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Identify this Hummer?

Posted by amity 9 (My Page) on
Tue, Mar 20, 07 at 15:58

Since Saturday morning I've been bestowed with the most beautiful sight -- 10 Hummers inches outside my sunroom window. Each Hummer has a different coloring, different temperment, different feeding habit so it's very easy to pick out who's at the feeders.
Through links from this GW Hummer discussion that I've saved in my Favorites File, I've been able to distingish one breed from the other, at least for most of them.

But this little guy has me stumped. All red head and chest and the red goes halfway down his back.
I can't get close enough to him for a good picture and my camera isn't the best but I tried.
He's the most skiddish of all the Hummers that come to the feeders. Any little noise and he's gone. Won't come near the feeders unless he sees absolutely no movement, not by a fellow hummer, not even a sparrow nearby.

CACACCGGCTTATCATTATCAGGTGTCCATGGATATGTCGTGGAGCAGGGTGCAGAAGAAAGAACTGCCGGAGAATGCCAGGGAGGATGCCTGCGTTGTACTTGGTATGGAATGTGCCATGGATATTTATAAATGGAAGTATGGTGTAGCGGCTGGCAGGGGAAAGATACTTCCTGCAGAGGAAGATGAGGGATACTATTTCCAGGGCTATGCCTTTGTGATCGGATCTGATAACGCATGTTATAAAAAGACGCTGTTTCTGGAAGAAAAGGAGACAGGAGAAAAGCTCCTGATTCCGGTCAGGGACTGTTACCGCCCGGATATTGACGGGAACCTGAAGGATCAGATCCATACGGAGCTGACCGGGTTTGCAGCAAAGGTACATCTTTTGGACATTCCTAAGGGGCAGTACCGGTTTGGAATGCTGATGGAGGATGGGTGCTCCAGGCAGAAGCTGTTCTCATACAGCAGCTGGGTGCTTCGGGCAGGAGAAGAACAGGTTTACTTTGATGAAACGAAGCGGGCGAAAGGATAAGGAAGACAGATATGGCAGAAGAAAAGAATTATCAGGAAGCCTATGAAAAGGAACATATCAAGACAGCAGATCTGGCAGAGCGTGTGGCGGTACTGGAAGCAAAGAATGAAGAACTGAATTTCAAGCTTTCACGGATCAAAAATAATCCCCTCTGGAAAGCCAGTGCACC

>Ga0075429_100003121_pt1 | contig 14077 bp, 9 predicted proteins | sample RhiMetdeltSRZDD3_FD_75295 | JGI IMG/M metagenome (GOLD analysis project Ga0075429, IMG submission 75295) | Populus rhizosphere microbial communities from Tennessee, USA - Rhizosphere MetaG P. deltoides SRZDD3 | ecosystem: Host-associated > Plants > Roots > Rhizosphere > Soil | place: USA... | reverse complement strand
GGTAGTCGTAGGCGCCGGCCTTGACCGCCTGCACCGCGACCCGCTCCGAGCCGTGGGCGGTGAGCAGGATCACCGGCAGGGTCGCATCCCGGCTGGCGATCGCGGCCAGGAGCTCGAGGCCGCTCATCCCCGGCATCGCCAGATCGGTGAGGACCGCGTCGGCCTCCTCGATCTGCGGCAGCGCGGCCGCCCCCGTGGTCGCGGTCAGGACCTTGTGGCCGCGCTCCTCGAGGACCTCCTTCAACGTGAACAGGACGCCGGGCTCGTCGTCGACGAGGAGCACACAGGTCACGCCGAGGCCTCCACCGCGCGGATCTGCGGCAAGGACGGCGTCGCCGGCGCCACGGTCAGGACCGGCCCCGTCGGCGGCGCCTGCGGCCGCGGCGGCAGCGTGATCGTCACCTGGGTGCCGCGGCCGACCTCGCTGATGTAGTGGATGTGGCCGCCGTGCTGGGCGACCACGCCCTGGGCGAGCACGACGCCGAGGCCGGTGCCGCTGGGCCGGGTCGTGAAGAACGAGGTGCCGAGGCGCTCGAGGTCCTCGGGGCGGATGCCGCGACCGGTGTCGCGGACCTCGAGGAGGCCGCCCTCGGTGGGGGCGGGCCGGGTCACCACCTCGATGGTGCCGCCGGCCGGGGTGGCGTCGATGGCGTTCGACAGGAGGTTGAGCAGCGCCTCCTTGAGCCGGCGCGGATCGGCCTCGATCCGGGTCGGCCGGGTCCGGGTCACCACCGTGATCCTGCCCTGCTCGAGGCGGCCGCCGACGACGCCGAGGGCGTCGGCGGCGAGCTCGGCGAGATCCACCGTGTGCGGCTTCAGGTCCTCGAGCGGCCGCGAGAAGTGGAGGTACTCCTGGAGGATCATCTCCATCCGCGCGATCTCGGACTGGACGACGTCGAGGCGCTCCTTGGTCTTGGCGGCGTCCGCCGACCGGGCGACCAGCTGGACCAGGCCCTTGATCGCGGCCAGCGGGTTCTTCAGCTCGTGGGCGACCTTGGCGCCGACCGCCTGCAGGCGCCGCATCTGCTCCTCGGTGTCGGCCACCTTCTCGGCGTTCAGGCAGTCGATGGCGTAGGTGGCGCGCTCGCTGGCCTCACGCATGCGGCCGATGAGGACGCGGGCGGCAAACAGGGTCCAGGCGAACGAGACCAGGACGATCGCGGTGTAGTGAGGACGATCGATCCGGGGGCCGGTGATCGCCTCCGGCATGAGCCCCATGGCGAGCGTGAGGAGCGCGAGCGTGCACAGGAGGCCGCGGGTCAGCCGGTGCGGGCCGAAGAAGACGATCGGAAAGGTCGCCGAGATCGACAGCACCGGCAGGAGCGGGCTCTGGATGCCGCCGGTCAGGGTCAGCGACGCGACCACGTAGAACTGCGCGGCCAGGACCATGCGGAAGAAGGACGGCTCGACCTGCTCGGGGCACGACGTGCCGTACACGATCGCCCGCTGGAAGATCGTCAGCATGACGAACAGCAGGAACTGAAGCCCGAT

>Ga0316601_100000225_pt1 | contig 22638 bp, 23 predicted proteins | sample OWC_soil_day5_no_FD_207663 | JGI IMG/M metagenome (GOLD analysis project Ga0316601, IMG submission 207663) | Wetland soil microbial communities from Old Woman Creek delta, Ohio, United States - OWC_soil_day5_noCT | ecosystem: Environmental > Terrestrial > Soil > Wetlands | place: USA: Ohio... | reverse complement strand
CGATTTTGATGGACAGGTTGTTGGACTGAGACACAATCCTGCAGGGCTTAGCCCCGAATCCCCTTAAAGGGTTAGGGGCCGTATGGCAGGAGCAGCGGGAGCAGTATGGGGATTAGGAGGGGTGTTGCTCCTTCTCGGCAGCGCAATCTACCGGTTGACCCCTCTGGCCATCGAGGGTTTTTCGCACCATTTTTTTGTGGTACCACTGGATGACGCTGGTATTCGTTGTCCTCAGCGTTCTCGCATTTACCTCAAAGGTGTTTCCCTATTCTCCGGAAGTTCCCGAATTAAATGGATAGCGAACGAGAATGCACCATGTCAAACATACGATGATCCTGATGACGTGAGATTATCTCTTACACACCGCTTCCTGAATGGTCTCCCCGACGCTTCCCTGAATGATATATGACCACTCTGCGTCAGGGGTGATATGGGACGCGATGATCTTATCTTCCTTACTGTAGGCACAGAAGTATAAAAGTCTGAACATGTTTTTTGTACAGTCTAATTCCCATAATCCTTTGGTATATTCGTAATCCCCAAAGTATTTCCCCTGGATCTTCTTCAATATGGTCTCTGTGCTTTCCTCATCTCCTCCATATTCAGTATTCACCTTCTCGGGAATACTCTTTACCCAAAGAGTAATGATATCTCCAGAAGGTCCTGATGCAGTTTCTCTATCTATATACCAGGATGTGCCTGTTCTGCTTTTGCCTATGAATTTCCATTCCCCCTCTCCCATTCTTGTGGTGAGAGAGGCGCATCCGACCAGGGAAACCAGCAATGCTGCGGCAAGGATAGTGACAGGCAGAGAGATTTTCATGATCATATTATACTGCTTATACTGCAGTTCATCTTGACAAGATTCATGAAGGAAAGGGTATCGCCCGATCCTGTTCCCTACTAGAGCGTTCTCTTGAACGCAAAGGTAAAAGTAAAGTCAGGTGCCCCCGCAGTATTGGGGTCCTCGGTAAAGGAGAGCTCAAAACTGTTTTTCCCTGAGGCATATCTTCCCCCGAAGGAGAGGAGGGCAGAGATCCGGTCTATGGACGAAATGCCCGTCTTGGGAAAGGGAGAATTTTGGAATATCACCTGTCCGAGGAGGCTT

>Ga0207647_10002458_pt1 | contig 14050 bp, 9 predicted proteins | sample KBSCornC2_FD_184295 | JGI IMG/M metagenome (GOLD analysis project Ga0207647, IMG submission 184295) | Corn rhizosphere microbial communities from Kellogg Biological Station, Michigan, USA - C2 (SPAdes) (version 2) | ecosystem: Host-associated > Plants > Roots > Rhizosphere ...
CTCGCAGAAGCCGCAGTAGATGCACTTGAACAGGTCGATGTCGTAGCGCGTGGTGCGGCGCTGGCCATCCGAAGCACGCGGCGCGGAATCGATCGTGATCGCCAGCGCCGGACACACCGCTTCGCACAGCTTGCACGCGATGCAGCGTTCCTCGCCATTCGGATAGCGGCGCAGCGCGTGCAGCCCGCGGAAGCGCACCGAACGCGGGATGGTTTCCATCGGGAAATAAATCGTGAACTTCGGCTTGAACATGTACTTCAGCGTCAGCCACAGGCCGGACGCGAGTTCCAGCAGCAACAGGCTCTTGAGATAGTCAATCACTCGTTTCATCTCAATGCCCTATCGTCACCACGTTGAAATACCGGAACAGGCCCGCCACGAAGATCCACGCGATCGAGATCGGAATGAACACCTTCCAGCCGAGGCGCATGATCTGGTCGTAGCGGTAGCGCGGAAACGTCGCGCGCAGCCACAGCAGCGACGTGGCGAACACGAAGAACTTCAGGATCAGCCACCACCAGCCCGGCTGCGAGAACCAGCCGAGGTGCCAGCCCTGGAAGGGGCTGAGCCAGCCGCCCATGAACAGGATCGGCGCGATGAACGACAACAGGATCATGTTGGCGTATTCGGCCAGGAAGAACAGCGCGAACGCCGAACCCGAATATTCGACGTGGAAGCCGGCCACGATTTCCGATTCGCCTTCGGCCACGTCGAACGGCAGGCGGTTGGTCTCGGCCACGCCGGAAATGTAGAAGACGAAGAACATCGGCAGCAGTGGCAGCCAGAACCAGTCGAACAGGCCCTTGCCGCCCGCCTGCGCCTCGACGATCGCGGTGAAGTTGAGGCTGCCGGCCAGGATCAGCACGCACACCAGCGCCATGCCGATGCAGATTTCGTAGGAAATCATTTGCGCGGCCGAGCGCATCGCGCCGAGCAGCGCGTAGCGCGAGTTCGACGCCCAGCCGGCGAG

This is odd behavior to me since all the Hummers get accustomed to me within a couple days, except this one.
Can you possibly identify this Hummer from such a small photo?

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Follow-Up Postings:

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RE: Identify this Hummer?

From your description of the red back, it looks like a Rufous Hummer. Anyone else? Is there are prize? LOL


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RE: Identify this Hummer?

I don't know where you are located but since you have several hummer species I am assuming you are in one of the western states like Ca. or AZ. From your picture I have to say it is a male Rufous from what I was able to tell.

Penny


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RE: Identify this Hummer?

Irridescent rosey red all over head like a helmet? Try male Anna's. Orange-brown (rufous) colored head and body? Try male Rufous.

Amy


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RE: Identify this Hummer?

I'm with Amy on the male Anna's. It's hard to tell much from the picture, but from your description, it sounds more like a male Anna's. It depends on what you mean by "red." I think you're saying that the same iridescent red that is on the throat is on the head and extends a little ways onto the back. By contrast, a Rufous Hummingbird has a glittering red throat, but the top of the head and usually the entire back is a rusty, non-iridescent rufous color. There's also some of that same rusty color on the sides and belly.

Does this help?